As a writer of horror fiction, do you believe in the things that go bump in the night?
The short answer is yes. The long answer is a bit more complicated. I’ve had more than a few “experiences”, and been told of more by people I trust, that have convinced me that there’s more to life than the purely physical, but it’s nothing I can easily explain in a few words here. When we get to meet for a beer I’ll tell you a few stories.
What do you like to do in your spare time?
I play guitar. I’ve been playing since 1972 and have a small degree of competency that allows me to play some blues stuff pretty well on a battered old Dobro and sing along. (I used to sing in a choir in my schooldays)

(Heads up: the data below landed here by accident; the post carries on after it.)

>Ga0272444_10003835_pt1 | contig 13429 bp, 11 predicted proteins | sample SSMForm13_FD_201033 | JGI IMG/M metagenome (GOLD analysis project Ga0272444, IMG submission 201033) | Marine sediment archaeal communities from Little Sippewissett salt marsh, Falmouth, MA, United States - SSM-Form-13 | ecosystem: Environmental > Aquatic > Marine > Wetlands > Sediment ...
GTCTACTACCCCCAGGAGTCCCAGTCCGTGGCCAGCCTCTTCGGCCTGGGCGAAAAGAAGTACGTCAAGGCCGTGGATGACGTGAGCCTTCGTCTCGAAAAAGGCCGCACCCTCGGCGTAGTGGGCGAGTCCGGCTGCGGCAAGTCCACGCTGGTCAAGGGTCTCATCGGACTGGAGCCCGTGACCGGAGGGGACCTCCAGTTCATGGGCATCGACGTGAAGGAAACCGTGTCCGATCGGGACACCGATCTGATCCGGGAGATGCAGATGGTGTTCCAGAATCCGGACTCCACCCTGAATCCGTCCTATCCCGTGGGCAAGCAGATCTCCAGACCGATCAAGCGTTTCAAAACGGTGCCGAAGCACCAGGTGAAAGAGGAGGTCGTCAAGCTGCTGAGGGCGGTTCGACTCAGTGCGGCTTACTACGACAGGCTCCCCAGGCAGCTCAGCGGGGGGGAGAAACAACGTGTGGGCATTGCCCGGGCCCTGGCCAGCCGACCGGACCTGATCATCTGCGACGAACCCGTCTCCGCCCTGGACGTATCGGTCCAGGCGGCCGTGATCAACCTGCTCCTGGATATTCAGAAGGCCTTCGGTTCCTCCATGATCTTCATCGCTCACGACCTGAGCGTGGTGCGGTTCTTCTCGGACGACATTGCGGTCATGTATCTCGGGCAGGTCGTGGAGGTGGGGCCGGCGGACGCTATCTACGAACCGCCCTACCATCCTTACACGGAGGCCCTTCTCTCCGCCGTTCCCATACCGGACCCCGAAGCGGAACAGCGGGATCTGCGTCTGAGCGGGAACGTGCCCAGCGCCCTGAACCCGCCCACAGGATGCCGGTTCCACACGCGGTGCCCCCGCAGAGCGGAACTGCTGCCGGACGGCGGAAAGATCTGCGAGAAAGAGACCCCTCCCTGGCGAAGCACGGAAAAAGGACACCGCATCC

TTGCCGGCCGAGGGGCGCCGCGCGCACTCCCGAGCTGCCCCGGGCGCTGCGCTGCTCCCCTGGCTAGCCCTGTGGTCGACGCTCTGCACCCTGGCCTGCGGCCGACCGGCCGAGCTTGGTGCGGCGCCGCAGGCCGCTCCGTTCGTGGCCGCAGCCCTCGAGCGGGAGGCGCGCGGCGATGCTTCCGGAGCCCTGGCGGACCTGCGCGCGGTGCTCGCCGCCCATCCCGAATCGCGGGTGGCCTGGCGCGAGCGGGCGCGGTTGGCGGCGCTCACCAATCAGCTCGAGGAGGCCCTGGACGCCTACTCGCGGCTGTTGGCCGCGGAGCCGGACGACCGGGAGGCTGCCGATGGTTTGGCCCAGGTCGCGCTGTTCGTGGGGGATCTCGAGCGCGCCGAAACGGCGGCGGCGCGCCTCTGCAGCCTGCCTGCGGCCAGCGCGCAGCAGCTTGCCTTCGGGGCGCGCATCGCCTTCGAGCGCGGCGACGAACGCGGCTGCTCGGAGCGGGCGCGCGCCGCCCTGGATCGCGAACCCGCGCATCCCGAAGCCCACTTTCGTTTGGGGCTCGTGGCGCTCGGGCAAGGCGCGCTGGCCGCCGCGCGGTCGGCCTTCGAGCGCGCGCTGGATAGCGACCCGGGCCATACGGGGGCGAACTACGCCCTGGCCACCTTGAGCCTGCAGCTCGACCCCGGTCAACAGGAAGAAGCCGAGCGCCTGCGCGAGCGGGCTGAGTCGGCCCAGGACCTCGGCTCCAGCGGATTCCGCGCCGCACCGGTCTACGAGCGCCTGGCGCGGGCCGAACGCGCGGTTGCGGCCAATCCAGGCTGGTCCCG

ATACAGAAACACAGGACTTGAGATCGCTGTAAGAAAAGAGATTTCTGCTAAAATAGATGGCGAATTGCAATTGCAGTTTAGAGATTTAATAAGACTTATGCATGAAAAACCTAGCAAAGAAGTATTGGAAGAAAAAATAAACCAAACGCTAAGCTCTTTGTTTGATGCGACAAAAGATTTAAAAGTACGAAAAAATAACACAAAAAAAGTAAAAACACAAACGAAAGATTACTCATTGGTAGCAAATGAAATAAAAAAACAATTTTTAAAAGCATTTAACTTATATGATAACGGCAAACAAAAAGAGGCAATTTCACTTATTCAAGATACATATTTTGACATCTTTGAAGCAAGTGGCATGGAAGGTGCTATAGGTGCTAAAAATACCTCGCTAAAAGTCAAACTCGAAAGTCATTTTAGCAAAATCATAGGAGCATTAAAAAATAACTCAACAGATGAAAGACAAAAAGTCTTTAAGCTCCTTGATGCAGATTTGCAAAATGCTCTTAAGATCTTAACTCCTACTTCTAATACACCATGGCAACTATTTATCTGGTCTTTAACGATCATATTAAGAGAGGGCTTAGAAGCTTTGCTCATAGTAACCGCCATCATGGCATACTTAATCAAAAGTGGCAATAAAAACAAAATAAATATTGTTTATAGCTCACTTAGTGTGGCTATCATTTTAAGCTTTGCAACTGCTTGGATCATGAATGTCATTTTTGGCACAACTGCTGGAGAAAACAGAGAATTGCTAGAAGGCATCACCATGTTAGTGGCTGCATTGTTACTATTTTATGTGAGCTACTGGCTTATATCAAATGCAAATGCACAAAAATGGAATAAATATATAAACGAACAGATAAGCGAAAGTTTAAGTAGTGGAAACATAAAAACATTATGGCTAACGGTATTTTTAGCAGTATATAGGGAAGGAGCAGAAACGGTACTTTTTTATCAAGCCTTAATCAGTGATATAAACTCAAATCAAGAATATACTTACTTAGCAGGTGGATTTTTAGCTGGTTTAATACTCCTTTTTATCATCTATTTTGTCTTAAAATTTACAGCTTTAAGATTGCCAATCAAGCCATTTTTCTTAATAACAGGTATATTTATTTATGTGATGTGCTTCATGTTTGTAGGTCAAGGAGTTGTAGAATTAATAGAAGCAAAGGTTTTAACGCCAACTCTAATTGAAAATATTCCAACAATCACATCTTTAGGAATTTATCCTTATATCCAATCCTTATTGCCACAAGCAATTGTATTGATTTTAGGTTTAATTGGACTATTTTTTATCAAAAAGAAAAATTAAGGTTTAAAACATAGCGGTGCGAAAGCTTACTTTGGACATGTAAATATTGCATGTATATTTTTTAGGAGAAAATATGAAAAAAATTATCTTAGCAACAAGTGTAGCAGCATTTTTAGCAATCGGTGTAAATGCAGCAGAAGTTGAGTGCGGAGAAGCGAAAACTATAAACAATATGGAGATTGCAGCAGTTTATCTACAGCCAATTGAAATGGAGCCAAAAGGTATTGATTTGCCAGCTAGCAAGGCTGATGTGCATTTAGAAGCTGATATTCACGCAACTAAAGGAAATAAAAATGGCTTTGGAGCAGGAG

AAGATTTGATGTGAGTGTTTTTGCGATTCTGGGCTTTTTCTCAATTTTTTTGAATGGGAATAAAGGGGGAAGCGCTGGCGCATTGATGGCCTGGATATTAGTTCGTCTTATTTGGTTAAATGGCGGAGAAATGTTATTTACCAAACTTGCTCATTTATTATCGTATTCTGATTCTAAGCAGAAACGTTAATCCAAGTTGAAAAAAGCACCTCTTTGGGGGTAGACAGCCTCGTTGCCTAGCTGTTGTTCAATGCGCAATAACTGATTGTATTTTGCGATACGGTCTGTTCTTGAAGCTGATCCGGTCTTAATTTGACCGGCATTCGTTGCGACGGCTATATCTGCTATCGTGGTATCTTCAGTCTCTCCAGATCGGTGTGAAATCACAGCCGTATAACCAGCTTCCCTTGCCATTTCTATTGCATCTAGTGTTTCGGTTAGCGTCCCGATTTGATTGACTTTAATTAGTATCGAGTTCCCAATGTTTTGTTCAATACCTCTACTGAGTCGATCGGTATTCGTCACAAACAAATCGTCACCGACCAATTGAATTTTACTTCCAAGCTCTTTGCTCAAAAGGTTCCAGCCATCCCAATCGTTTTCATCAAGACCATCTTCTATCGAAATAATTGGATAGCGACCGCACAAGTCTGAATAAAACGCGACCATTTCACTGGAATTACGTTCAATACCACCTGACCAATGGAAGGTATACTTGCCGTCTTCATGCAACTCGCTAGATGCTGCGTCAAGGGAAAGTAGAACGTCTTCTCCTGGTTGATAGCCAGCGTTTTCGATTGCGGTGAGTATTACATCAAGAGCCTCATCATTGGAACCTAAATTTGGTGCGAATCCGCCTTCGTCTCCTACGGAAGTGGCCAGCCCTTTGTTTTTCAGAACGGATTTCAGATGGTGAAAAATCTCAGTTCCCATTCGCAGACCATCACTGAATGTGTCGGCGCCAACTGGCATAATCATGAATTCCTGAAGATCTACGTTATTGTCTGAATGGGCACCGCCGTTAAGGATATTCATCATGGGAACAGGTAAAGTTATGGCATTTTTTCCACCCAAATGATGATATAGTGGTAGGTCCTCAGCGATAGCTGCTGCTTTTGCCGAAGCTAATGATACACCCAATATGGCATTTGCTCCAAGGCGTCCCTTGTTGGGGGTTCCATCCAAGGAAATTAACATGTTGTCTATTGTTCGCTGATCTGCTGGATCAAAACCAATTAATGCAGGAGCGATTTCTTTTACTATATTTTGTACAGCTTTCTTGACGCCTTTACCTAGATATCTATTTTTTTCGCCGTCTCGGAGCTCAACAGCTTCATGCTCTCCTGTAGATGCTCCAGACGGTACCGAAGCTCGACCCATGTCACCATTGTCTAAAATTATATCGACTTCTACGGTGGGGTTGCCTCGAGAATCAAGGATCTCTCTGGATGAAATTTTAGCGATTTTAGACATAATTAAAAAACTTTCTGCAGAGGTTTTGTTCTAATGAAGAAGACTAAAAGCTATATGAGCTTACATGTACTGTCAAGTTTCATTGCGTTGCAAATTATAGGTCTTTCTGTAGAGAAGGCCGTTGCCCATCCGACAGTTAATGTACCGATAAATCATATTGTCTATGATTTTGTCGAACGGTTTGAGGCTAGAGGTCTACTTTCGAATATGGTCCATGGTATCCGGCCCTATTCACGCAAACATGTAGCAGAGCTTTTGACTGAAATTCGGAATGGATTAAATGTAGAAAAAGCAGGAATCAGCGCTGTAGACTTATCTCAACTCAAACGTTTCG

I like beer. A lot. And whisky.
I read. A lot.
I get out and about to see wildlife and scenery.
And I spend far too much time just hanging out online when I should be writing.
Being a horror author, do your family and friends ever wonder about you? What has their reaction been after reading your work?
I’ve always been drawn to the dark side of the force so I don’t think it’s any surprise to anyone that’s known me for a while. My mum is one of my biggest fans I -have- been asked why I don’t write something “nice”, but that’s not my style.
I’m not an extreme horror writer though, and it might be different if I had lashings of sex and gore painting the page